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Buyers Spur Change Toward New Real Estate Business Models

Written by on Tuesday, 20 October 1998 7:00 pm
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The traditional real estate business model has been built around serving the seller in a fiduciary capacity. Although the industry also historically provided some services to the buyer, the fact that the listing contract and property information comes through the seller has driven the industry to primarily market its services primarily to the seller's side of the transaction. But the Information Age has changed everything, including the importance of the buyer to the transaction....and the ways in which the industry provides service to the buyer.

Only three years ago, Abelson Trends Report in 1995 forecast that the most important demographic trend in real estate was consumer demand for better, more knowledgeable/professional agents. The second most important demographic trend the study found was public gain to MLS information. By the year 2000, the Trends Report forecasts that the consumer will have increasing access to home purchase information, a trend which significantly shifts more power to the buyer in the transaction.The combination of these three trends sets the stage for better buyer representation.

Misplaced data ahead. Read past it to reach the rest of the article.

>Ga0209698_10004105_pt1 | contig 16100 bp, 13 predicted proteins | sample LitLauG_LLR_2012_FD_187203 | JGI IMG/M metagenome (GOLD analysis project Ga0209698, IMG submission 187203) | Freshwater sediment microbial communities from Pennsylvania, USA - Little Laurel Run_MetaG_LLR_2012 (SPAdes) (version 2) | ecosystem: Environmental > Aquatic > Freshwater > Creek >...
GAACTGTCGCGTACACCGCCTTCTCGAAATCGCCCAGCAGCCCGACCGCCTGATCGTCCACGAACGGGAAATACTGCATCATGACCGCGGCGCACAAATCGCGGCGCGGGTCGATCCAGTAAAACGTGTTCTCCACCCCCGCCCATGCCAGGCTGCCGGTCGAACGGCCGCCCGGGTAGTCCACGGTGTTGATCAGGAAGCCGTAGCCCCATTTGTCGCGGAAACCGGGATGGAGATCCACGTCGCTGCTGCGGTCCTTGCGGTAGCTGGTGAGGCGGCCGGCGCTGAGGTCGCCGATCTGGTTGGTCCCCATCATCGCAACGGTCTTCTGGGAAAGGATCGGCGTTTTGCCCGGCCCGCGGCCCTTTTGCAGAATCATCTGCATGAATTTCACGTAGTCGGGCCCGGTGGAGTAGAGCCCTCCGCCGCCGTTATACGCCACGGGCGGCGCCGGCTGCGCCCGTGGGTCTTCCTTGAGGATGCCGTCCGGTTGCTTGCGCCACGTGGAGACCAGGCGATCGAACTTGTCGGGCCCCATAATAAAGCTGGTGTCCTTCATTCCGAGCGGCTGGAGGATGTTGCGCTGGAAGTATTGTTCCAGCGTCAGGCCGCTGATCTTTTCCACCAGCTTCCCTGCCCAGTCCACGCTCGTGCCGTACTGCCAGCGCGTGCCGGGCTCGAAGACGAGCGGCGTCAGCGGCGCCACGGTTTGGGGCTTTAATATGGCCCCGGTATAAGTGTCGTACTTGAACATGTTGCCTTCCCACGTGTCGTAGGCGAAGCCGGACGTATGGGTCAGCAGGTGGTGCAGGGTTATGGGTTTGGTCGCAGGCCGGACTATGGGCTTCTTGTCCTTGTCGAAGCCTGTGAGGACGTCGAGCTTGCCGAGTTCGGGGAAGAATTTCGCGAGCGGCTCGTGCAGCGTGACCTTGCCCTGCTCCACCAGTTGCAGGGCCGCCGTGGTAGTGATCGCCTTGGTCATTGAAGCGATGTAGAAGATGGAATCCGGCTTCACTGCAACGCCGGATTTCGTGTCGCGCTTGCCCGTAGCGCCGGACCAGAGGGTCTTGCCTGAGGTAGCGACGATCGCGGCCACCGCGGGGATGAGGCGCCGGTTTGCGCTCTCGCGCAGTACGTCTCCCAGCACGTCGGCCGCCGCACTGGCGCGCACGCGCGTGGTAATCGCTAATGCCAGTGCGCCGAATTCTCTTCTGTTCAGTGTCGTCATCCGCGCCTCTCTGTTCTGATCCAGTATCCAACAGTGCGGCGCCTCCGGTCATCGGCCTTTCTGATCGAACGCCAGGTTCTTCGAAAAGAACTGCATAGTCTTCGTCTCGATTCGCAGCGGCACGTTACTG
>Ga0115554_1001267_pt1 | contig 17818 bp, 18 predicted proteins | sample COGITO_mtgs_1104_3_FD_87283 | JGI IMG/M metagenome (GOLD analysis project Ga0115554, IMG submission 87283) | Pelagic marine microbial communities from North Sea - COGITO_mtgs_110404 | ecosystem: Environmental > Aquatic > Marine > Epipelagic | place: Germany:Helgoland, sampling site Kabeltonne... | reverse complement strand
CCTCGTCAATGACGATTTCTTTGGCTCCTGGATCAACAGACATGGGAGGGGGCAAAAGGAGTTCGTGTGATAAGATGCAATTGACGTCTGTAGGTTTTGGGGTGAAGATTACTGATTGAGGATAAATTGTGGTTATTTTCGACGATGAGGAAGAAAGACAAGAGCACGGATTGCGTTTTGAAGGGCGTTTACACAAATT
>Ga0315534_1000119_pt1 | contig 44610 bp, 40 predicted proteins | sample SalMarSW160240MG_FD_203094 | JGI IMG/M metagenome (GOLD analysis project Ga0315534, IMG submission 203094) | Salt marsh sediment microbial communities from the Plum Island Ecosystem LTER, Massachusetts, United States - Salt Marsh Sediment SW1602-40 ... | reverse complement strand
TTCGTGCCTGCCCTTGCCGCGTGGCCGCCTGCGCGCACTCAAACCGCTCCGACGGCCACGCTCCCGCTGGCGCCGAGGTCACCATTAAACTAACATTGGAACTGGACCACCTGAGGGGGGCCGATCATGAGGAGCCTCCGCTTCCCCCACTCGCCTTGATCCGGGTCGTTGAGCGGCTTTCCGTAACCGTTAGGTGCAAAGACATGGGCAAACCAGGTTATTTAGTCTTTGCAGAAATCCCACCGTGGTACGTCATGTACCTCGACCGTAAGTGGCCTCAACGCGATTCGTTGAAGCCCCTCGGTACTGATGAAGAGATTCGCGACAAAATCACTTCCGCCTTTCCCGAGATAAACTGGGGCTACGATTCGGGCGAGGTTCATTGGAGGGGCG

It is significant that 68% of homebuyers believe that the seller compensates the buyer's agent, according to the NAR's research, as this may be the factor that is impacting consumer confidence in the real estate professional and driving the buyer toward other means of finding a home.

In less than one year, the Internet has changed buyer home search patterns from 2% on-line searches to over 18% as of the end of 1997. This is closed transactions only, which indicates that the searches are certainly higher. With home sales over 4.3 million by the end of the third quarter, it is anyone's guess how much traffic is really pulled by Internet home search sites.

Realtor.com (1.3 million listings,) the nation's premier home search site with the most listings of any aggregator, is enjoying over four million visitors per month, earning it acclaim as a top 100 most frequently viewed Internet site. Homeseekers (660,000) HomeScout (700,000,) and CyberHomes ( 900,000) continue to add listing volume content. Newcomer Microsoft HomeAdvisor (500,000) is continuously working to pump its listing volumes upward.